America blessed Irving Berlin on his 100th birthday, as such diverse celebrities as Leonard Bernstein, Walter Cronkite and Garrison Keillor sang the legacies of the composer who "set the world tapping."

The prolific songwriter, a longtime recluse, didn't attend the three-hour celebration Wednesday night before a packed house at Carnegie Hall, although he was believed to be listening via a hookup from his New York mansion.The pageantry started big and ended bigger, with the Army Chorus and soldiers from Fort Dix, N.J., filling the stage in front of a 30-piece orchestra, Boy Scouts and Girl Scouts standing in the aisles and Marilyn Horne's mezzo-soprano voice soaring above them in Berlin's "God Bless America."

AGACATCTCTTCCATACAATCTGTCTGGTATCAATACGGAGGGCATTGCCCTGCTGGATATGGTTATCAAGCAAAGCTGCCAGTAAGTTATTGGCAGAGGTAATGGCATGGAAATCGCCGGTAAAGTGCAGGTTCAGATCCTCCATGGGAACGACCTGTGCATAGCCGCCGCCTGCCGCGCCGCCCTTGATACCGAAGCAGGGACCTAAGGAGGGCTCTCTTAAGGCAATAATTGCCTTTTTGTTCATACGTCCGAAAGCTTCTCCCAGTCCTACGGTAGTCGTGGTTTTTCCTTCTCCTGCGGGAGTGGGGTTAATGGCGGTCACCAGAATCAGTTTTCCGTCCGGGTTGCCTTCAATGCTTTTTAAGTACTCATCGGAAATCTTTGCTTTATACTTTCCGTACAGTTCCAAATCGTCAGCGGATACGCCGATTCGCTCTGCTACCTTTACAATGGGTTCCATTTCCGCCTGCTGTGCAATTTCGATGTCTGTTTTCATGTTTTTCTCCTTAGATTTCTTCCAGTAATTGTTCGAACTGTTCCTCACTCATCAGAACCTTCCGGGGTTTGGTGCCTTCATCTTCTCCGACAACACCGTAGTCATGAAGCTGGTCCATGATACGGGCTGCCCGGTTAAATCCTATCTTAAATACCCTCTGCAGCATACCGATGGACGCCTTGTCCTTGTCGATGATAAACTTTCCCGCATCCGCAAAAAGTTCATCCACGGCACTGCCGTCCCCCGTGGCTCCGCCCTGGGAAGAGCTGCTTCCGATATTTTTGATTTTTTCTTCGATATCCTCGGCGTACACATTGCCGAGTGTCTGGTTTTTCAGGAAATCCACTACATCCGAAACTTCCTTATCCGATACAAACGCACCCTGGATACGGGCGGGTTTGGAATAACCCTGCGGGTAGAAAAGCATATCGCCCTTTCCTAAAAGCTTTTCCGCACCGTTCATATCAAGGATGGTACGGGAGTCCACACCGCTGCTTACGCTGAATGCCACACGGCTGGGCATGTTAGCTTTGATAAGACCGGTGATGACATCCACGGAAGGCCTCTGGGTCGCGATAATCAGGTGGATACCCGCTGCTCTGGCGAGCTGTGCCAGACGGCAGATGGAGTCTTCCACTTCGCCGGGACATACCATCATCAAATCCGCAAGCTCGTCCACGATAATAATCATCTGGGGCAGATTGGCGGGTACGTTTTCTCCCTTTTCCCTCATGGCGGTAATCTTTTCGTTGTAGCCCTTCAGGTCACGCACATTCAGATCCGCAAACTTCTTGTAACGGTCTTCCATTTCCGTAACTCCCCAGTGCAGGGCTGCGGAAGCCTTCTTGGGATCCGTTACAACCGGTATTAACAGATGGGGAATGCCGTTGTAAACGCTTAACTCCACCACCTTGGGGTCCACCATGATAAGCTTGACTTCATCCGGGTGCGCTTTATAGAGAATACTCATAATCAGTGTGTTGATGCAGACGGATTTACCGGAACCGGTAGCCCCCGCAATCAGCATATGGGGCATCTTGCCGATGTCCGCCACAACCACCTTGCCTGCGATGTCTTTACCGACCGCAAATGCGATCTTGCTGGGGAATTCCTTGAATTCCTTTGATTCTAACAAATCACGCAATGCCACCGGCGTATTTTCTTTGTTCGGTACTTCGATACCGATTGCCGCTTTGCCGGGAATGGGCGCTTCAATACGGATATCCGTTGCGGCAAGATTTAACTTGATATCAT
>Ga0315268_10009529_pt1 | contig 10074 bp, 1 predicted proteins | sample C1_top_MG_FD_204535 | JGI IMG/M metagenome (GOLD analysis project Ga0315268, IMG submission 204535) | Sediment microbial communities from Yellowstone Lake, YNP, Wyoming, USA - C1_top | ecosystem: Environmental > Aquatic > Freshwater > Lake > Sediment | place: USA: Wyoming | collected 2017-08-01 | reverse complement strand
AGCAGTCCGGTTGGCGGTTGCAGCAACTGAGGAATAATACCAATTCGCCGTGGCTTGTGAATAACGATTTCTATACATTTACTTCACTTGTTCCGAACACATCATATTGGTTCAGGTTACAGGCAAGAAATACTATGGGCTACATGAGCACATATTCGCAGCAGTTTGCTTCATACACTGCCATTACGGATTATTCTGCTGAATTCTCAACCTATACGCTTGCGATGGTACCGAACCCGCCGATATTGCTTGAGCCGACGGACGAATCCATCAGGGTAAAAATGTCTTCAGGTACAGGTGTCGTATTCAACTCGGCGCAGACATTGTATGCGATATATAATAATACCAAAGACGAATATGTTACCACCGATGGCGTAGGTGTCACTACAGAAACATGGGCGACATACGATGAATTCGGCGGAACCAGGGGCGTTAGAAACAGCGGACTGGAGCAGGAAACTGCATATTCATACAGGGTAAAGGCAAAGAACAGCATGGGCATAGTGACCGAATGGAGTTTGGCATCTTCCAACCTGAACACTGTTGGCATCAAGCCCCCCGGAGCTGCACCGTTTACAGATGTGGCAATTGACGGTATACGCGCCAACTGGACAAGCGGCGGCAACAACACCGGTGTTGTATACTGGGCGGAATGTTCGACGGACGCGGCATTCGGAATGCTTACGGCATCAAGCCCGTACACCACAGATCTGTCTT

Then, most of the evening's performers stood in front of the audience of 4,000, joined hands and arms, and everybody sang a lusty "There's No Business Like Show Business," another Berlin classic.

"When Irving Berlin began writing 83 years ago, American popular music had no voice of its own," said violinist Isaac Stern. "We were a hodgepodge of nationalities and noises. But he heard nothing but melodies.

"American music was born at his piano. By 30, he was a legend. Out of the fabric of our lives, Irving Berlin has given us a place we call home. It was this love (of America) that gave him the strength to write the music that now lasts forever," Stern said.